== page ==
Pandora and the colonizers serve as a mirror
In this sequel, as viewers, we’re even more captivated by Pandora than in the first movie. It has bioluminescent forests, six-legged predators, flowers, marine creatures, and beautiful reefs. The show both makes our skin crawl and excites us. However, James Cameron also wants to evoke an obligatory awareness in the viewer.
As a matter of fact, this production is an homage to the natural world, to Mother Nature, who, in Pandora, they call Eywa. Humanity is the true enemy of itself and of all its ecosystems. The Na’vi demonstrate how they always find a connection with the energy of their planet to restore balance and harmony. Dimensions that, as humans, we’ve broken and violated.
To date, we haven’t yet colonized a planet of blue aliens. However, the race to find new metals outside of Earth is already on. You only have to think of figures like Elon Musk, Jeff Bezos, or Donald Trump who, on numerous occasions. have spoken of the need to launch the kind of race in which we’d be new colonizers.
“The Na’vi say that every person is born twice. The second time is when you earn your place among the people, forever.”
Environmentalism and film boycotts
We understand environmentalism as the set of practices that allows us to connect with a scenario or ecosystem without altering it, ensuring its balance and conservation at all times. It’s precisely what this movie suggests. What’s more, James Cameron raises environmentalism to a kind of spirituality in which he sees a planet as a deity. A superior being that welcomes us and gives us life.
When seeing the Na’vi, it’s unavoidable to think of all those people who, due to colonialism and imperialism, were devastated. Their culture, way of life, and even their lands were plundered to erase everything sacred to them, everything that was genuine and in harmony with the land itself. America, Africa, Australia… Indeed, there are many Pandoras in our own world.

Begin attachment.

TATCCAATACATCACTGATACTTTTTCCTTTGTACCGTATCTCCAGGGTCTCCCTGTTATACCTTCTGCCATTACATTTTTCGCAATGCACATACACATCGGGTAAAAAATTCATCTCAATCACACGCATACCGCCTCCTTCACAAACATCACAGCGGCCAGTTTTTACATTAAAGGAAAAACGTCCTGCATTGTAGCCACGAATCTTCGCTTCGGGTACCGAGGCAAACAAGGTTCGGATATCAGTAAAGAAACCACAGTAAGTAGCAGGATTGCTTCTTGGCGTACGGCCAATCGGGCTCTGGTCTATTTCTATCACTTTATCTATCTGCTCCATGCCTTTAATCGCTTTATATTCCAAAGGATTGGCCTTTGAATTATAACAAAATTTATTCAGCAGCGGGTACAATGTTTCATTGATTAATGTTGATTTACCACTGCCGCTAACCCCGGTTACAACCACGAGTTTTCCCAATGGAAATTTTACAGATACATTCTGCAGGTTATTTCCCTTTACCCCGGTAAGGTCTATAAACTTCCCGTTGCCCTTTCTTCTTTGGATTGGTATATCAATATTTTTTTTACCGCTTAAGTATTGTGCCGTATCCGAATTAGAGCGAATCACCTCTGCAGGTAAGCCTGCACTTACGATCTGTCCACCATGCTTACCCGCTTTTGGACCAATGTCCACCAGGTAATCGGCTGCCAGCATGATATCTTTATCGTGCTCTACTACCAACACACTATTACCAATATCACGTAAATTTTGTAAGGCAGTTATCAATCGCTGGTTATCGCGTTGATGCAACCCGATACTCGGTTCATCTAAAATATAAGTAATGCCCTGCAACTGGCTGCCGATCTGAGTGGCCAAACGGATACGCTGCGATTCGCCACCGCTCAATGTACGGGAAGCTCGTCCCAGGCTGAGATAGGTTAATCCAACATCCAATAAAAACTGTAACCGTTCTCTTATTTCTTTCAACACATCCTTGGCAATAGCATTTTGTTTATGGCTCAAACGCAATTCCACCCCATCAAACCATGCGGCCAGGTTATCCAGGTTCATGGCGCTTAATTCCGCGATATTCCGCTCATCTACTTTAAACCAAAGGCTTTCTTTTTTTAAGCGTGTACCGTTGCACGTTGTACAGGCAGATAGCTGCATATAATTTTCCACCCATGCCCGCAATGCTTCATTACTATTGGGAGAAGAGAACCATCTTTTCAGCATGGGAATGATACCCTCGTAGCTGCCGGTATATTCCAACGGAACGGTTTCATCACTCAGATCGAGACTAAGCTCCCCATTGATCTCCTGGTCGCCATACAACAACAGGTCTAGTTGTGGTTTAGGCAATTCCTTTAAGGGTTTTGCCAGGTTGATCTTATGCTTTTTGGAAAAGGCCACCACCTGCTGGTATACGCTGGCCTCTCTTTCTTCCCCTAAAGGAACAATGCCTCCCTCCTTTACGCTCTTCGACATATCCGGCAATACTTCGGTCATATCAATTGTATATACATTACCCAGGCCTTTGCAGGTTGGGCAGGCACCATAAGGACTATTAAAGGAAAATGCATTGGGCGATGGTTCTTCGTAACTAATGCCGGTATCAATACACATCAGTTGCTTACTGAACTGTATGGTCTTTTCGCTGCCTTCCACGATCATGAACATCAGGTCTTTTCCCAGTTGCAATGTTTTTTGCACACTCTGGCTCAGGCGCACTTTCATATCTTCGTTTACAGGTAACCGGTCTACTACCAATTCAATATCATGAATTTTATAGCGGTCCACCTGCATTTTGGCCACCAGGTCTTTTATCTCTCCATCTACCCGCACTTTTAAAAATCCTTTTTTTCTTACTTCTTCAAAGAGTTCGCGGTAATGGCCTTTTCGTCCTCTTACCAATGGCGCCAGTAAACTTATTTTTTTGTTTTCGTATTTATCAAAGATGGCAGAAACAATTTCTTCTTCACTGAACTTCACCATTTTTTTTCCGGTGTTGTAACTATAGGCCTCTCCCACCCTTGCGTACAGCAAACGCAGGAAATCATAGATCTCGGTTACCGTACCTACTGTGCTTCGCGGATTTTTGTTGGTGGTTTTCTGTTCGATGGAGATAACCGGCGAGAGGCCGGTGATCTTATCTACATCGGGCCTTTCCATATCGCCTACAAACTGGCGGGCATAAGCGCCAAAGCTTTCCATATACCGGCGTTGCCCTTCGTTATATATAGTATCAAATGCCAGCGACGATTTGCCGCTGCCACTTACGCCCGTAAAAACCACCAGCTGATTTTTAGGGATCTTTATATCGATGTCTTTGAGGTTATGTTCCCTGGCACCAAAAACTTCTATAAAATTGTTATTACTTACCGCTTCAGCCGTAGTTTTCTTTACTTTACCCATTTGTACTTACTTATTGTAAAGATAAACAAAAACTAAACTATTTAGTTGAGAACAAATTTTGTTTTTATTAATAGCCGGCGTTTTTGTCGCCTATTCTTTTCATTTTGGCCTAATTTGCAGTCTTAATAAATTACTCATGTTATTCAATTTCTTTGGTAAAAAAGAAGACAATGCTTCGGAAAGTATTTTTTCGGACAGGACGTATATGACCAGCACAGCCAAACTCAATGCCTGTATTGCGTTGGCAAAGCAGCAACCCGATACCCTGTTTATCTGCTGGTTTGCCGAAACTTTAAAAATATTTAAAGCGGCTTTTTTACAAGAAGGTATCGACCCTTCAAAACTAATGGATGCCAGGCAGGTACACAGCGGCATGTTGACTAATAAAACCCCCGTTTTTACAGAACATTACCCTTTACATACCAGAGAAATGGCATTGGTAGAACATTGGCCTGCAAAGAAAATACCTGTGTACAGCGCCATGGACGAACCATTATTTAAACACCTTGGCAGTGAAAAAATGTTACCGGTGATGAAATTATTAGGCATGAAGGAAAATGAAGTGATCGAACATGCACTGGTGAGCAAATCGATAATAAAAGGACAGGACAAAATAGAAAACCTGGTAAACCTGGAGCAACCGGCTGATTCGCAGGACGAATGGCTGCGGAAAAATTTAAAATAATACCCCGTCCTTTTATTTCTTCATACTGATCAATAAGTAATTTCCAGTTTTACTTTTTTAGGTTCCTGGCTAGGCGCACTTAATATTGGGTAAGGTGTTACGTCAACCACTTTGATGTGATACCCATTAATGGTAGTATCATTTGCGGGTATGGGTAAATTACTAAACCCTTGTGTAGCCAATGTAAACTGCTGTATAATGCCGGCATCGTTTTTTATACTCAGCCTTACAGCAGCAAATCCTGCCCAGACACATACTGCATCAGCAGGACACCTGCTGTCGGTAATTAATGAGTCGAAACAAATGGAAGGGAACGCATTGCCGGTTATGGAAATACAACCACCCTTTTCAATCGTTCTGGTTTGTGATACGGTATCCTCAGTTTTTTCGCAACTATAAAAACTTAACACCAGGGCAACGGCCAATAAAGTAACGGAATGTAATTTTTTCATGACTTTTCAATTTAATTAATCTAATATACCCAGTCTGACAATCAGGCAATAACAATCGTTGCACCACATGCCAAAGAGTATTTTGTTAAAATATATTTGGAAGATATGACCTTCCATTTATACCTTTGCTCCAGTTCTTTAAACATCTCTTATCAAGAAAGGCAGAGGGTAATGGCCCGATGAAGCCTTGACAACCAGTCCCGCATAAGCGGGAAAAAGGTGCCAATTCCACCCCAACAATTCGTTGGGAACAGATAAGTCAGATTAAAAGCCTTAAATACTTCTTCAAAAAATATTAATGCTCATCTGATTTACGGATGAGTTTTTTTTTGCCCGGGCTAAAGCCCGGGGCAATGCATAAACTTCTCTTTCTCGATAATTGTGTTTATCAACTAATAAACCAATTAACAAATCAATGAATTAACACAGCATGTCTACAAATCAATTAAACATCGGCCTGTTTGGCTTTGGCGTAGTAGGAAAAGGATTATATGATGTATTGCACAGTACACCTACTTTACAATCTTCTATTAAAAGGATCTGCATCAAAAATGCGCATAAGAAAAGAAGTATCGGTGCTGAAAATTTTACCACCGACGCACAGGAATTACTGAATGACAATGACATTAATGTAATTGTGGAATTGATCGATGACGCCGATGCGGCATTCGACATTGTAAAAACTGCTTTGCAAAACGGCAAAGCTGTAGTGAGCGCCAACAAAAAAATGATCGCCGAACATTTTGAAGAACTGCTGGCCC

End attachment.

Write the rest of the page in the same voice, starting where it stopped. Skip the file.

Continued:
However, several voices have criticized this movie. James Cameron has been reproached for his unconscious arrogance and for telling the story, once again, of colonization from the perspective of the white man.
A show with firm values
Nobody denies that Avatar: The Way of Water is a spectacle of technology. That said, it bears no resemblance to the classic Marvel productions, in which sensationalism tends to dominate. The Na’vi are avatars. They act as a mirror in which we see the reflection of our own humanity. Without a doubt, it’s something we shouldn’t lose sight of.
Beyond recovering a connection with nature and respect for the environment, this movie tells of love and family. It also speaks of leadership, the union of people, and even the strength of women. Ronal, the pregnant tribal leader, and Neytiri are yet another example of Cameron-created characters who, like Lieutenant Ripley or Sarah Connor, are hard to forget.
This three-hour movie may prove to be too long for some. For others, it’ll be a trip that passes in a flash and leaves them wanting to return to Pandora again. Fortunately, the production of the third sequel is already underway.